(VICTORIA RUBADIRI) Global mobile phone supplier Nokia introduced two new entry level phones into the Kenyan market, on Thursday, in efforts to deepen its penetration in the growing dual SIM mobile phone market.
The release of the Nokia 100 and dual SIM Nokia 101, its most affordable mobile phones to date, is part of Nokia’s commitment to connecting the next billion people in emerging markets to the internet.
More than 1.3 billion people use a Nokia mobile phone device; a figure the company hopes to increase by tapping into the vibrant African market.
By 2015 it is estimated that 20 percent of the world’s new mobile phone subscribers will come from the African market.
Speaking during the launch, Executive Vice President of Mobile Phones at Nokia, Mary McDowell, said the new phones are a response to the demand for more versatile mobile phones in Africa.
“We’re really on a roll with dual SIM. These are entry level devices to give consumers who are just starting out in their mobile experience, a modern, capable feature-rich device. Particularly for the youth markets in Africa, it really brings a new level of functionality to this price point,” she said.
The Nokia 100 will retail for about Sh2,800 while the Nokia 101 will start at Sh3,200 according to current exchange rate.
Though fairly new in the Kenyan dual SIM phone market, Nokia had its trial run last year when it introduced its first dual SIM mobile phone, the Nokia C-2, in the global market.
So far the Nokia X1-01 and Nokia C2-00 are currently available in Kenya, with the Nokia 100 now joining the dual SIM fleet, which is Nokia’s fifth dual SIM device in the last three months.
The dual SIM functionality enables users to connect to two different networks to receive calls and messages helping them manage costs and maintain network coverage without needing several phones.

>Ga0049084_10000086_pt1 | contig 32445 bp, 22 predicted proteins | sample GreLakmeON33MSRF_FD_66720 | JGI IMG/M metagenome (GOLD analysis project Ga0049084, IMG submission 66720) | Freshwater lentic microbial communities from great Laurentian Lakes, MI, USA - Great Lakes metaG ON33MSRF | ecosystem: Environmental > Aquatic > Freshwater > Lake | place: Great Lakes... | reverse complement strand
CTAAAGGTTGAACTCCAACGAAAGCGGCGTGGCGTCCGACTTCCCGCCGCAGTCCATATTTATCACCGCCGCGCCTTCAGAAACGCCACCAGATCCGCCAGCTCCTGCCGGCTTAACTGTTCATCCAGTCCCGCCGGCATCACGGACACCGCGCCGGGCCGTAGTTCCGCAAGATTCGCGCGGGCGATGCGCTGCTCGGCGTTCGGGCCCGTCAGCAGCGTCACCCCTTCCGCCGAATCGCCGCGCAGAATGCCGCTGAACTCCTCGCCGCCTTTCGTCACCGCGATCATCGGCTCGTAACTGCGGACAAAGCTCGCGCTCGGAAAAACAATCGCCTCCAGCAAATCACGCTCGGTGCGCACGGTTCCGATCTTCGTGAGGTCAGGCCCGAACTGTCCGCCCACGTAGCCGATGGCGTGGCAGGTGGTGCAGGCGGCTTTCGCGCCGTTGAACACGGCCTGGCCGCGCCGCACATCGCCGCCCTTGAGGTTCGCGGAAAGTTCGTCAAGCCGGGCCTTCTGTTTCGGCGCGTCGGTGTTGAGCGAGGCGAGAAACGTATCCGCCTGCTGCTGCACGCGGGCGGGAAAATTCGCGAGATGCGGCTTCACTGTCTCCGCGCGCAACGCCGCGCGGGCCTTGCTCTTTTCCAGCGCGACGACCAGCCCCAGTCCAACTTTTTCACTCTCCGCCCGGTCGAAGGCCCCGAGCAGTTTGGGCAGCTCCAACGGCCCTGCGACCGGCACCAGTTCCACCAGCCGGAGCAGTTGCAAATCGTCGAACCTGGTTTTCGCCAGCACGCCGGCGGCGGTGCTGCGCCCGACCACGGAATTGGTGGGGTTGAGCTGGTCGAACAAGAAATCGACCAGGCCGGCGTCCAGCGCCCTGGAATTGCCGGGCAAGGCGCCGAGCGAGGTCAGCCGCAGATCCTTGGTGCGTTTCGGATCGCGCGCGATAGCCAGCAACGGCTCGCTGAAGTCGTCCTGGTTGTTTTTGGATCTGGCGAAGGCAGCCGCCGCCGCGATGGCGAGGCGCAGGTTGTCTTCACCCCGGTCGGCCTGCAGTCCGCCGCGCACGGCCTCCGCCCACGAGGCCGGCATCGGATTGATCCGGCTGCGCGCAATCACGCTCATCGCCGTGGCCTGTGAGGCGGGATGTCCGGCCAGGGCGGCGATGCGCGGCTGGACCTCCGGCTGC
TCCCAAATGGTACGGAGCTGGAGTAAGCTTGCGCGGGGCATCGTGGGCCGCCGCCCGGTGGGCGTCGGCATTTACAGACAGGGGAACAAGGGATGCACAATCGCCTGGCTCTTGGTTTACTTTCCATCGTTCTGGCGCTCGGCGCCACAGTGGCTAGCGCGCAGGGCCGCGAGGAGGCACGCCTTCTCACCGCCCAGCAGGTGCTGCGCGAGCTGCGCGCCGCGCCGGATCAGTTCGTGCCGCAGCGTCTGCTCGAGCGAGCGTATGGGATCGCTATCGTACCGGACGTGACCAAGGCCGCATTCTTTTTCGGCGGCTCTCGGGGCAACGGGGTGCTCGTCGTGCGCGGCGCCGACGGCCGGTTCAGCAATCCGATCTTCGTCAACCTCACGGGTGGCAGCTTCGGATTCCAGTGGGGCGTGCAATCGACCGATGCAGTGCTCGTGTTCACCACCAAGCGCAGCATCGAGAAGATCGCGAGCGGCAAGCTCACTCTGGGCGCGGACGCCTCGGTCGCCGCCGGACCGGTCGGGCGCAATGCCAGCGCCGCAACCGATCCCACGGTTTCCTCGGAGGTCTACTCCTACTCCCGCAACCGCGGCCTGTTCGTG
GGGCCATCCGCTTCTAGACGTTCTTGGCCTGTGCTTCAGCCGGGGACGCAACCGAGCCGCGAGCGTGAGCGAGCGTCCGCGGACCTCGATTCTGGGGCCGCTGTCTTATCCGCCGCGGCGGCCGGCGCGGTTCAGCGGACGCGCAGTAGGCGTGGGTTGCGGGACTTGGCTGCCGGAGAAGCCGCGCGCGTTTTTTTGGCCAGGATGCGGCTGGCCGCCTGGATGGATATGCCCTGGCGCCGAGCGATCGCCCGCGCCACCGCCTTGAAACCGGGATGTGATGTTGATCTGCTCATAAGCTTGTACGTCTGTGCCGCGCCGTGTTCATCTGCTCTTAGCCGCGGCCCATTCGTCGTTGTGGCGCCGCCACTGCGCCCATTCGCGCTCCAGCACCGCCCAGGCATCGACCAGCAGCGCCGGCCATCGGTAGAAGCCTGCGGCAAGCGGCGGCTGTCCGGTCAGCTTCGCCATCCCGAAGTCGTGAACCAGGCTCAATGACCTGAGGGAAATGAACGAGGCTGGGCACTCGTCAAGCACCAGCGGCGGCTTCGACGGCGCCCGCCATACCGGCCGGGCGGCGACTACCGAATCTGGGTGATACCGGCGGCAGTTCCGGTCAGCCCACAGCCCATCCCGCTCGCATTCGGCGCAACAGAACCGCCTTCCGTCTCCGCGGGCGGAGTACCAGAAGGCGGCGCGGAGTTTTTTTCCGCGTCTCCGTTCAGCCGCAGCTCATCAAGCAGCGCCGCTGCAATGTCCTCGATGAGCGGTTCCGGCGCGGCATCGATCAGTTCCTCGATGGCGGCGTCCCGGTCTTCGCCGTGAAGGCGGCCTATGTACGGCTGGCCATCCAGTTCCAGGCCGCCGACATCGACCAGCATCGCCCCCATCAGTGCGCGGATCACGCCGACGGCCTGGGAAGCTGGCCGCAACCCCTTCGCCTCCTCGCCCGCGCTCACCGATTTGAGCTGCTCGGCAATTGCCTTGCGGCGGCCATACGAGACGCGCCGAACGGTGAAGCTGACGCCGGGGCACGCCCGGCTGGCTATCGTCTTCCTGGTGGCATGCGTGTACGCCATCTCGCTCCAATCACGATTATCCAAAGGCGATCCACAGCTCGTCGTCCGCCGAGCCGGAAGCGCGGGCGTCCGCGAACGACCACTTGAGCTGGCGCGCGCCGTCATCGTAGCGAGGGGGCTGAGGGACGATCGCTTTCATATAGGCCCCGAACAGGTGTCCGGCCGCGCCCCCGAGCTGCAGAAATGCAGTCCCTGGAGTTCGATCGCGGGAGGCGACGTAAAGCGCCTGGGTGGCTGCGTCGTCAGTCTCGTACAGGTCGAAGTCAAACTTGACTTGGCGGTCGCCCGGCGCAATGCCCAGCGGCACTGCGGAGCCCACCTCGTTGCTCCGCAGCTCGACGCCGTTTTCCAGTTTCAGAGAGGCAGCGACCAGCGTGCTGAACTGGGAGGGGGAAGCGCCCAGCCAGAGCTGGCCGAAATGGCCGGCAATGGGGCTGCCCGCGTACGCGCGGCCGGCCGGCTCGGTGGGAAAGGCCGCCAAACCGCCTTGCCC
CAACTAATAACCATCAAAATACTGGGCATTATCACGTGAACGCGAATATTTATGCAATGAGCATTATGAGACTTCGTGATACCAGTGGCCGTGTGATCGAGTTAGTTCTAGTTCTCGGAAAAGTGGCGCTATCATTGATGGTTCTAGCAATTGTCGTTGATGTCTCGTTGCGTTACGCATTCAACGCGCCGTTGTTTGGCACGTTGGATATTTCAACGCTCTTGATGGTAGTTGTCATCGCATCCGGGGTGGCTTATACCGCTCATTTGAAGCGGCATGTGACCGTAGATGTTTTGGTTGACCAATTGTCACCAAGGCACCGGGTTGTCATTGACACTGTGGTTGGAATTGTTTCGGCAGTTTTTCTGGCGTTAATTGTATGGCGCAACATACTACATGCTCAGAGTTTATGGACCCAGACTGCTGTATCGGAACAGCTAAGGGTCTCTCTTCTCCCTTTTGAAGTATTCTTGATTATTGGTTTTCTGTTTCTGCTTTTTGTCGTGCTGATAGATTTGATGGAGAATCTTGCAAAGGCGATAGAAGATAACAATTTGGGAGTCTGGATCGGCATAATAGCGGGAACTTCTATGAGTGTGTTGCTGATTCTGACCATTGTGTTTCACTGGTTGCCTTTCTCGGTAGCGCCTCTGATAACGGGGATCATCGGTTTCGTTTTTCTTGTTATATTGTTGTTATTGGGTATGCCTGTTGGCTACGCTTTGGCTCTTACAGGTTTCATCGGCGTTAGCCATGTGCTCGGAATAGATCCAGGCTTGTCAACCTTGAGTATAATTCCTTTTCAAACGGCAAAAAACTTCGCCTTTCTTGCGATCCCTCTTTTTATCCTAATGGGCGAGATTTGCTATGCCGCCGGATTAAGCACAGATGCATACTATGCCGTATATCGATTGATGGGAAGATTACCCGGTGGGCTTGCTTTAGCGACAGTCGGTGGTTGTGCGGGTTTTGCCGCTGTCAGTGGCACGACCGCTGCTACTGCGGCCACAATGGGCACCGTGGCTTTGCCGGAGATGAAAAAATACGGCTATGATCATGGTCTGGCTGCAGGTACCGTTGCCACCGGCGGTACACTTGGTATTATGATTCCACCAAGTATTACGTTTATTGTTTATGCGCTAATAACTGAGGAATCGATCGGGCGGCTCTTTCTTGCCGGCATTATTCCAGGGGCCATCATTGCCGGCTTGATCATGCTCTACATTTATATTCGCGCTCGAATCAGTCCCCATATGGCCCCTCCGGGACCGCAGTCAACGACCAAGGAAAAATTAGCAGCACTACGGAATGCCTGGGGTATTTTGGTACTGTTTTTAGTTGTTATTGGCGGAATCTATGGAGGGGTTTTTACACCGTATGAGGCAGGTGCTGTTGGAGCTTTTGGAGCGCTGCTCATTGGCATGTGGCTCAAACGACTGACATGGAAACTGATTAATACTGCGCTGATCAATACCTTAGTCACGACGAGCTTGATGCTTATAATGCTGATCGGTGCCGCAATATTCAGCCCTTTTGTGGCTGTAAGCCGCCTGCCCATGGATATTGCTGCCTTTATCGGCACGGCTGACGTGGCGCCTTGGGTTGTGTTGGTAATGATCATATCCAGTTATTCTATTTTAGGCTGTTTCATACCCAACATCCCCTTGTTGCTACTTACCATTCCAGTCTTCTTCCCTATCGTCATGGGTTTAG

Ms McDowell, who has been visiting with Nokia’s mobile phone leadership team in Africa over the past week, said mobile application (App) development market in the continent has been showing promise.
Last year a Kenyan app developer took the top award at Nokia’s Global Calling all Innovators Contest, a major reason Ms McDowell said Nokia is looking to further the app development sector.
“We have put more people on the ground here in Kenya and more broadly in Africa to work with developers so that we can get those truly relevant applications in content and also improving our tool capabilities,” she said.
To bridge the information gap Nokia also provides Life Tools, a mobile phone service available on the Nokia Series 30 and Series 40 devices.
Designed to inform and improve the livelihoods of consumers in developing countries, Life Tools, provides SMS services in the areas of agriculture, education, healthcare and entertainment.
“In agriculture Life Tools would provide farmers with information about how to successfully raise their crops as well as pricing information so when it comes time to bring their harvest to market they can get a fair price and not get ripped off by the middle man,” Ms McDowell said.
So far Life Tools has been used by 30 million people in China, India, Indonesia and Nigeria.